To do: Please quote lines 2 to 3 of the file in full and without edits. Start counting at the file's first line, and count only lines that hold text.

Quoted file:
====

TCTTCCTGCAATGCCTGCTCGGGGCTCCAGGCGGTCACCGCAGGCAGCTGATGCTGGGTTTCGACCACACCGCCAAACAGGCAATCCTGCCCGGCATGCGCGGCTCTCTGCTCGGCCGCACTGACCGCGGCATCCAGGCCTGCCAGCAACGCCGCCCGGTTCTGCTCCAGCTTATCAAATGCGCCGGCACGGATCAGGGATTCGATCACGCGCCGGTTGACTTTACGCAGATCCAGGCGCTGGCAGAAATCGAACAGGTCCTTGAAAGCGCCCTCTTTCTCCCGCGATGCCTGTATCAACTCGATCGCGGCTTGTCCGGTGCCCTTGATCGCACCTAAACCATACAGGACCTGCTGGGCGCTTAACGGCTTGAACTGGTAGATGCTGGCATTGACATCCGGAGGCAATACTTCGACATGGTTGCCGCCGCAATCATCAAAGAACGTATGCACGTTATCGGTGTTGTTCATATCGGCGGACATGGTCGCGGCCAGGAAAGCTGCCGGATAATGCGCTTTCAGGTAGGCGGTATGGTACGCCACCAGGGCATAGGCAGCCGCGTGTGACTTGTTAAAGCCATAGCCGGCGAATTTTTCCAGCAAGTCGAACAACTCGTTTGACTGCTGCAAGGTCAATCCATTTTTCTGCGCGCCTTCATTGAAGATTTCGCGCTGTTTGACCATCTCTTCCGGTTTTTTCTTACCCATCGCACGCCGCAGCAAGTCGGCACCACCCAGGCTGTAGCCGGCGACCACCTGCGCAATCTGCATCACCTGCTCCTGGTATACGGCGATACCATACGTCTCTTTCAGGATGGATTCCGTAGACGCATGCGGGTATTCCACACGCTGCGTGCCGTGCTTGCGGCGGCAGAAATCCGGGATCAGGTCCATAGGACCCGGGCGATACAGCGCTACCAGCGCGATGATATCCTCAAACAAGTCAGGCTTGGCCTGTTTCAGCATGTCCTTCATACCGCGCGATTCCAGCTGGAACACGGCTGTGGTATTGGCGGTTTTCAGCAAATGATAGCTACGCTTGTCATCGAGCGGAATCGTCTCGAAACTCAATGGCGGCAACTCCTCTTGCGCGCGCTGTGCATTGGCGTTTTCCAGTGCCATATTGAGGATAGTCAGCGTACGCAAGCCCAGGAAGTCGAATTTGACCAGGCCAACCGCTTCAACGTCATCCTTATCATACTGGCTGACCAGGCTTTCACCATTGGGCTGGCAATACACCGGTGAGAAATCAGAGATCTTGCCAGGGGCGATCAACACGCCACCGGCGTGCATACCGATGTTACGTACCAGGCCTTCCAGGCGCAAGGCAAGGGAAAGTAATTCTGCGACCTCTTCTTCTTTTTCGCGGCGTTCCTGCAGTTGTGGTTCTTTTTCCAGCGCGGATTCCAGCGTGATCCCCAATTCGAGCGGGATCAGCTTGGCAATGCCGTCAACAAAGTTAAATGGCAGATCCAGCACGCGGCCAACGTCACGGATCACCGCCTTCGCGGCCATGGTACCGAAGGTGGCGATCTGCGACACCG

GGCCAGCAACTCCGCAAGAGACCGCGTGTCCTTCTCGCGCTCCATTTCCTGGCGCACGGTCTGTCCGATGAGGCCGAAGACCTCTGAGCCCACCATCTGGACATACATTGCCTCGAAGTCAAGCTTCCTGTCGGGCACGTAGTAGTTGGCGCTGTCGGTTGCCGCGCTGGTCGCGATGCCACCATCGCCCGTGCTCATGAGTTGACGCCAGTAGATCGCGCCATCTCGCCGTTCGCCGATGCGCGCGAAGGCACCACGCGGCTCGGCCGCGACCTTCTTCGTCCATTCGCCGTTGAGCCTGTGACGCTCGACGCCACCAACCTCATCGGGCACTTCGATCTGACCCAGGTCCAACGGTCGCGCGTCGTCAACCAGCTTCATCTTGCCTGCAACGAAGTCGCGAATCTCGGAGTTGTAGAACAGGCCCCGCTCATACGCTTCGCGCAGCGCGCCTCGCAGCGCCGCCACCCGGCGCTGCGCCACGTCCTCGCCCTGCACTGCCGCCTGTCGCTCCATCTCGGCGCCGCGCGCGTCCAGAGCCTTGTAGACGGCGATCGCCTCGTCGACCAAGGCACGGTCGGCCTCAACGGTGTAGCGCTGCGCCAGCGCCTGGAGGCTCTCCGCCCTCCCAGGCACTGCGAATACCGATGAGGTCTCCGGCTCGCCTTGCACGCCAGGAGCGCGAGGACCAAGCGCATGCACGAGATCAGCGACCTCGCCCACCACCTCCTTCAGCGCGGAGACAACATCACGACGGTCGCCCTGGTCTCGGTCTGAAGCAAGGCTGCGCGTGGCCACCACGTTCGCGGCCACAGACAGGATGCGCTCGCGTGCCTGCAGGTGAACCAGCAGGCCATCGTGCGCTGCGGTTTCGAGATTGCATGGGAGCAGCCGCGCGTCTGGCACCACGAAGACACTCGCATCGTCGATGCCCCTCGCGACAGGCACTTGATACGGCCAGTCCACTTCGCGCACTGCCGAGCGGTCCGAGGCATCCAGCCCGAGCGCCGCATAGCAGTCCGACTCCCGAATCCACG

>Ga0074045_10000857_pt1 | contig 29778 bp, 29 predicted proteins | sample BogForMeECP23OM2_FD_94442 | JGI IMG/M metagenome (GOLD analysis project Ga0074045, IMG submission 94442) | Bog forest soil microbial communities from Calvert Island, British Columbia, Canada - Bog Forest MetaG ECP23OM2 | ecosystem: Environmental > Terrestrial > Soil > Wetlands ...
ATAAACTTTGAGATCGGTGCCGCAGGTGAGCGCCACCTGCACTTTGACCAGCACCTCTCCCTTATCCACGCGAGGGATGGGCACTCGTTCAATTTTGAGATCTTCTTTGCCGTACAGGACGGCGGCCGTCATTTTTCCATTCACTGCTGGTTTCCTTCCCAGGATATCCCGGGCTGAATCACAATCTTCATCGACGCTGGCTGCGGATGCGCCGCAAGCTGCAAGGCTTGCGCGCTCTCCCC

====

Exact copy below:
GGCCAGCAACTCCGCAAGAGACCGCGTGTCCTTCTCGCGCTCCATTTCCTGGCGCACGGTCTGTCCGATGAGGCCGAAGACCTCTGAGCCCACCATCTGGACATACATTGCCTCGAAGTCAAGCTTCCTGTCGGGCACGTAGTAGTTGGCGCTGTCGGTTGCCGCGCTGGTCGCGATGCCACCATCGCCCGTGCTCATGAGTTGACGCCAGTAGATCGCGCCATCTCGCCGTTCGCCGATGCGCGCGAAGGCACCACGCGGCTCGGCCGCGACCTTCTTCGTCCATTCGCCGTTGAGCCTGTGACGCTCGACGCCACCAACCTCATCGGGCACTTCGATCTGACCCAGGTCCAACGGTCGCGCGTCGTCAACCAGCTTCATCTTGCCTGCAACGAAGTCGCGAATCTCGGAGTTGTAGAACAGGCCCCGCTCATACGCTTCGCGCAGCGCGCCTCGCAGCGCCGCCACCCGGCGCTGCGCCACGTCCTCGCCCTGCACTGCCGCCTGTCGCTCCATCTCGGCGCCGCGCGCGTCCAGAGCCTTGTAGACGGCGATCGCCTCGTCGACCAAGGCACGGTCGGCCTCAACGGTGTAGCGCTGCGCCAGCGCCTGGAGGCTCTCCGCCCTCCCAGGCACTGCGAATACCGATGAGGTCTCCGGCTCGCCTTGCACGCCAGGAGCGCGAGGACCAAGCGCATGCACGAGATCAGCGACCTCGCCCACCACCTCCTTCAGCGCGGAGACAACATCACGACGGTCGCCCTGGTCTCGGTCTGAAGCAAGGCTGCGCGTGGCCACCACGTTCGCGGCCACAGACAGGATGCGCTCGCGTGCCTGCAGGTGAACCAGCAGGCCATCGTGCGCTGCGGTTTCGAGATTGCATGGGAGCAGCCGCGCGTCTGGCACCACGAAGACACTCGCATCGTCGATGCCCCTCGCGACAGGCACTTGATACGGCCAGTCCACTTCGCGCACTGCCGAGCGGTCCGAGGCATCCAGCCCGAGCGCCGCATAGCAGTCCGACTCCCGAATCCACG

>Ga0074045_10000857_pt1 | contig 29778 bp, 29 predicted proteins | sample BogForMeECP23OM2_FD_94442 | JGI IMG/M metagenome (GOLD analysis project Ga0074045, IMG submission 94442) | Bog forest soil microbial communities from Calvert Island, British Columbia, Canada - Bog Forest MetaG ECP23OM2 | ecosystem: Environmental > Terrestrial > Soil > Wetlands ...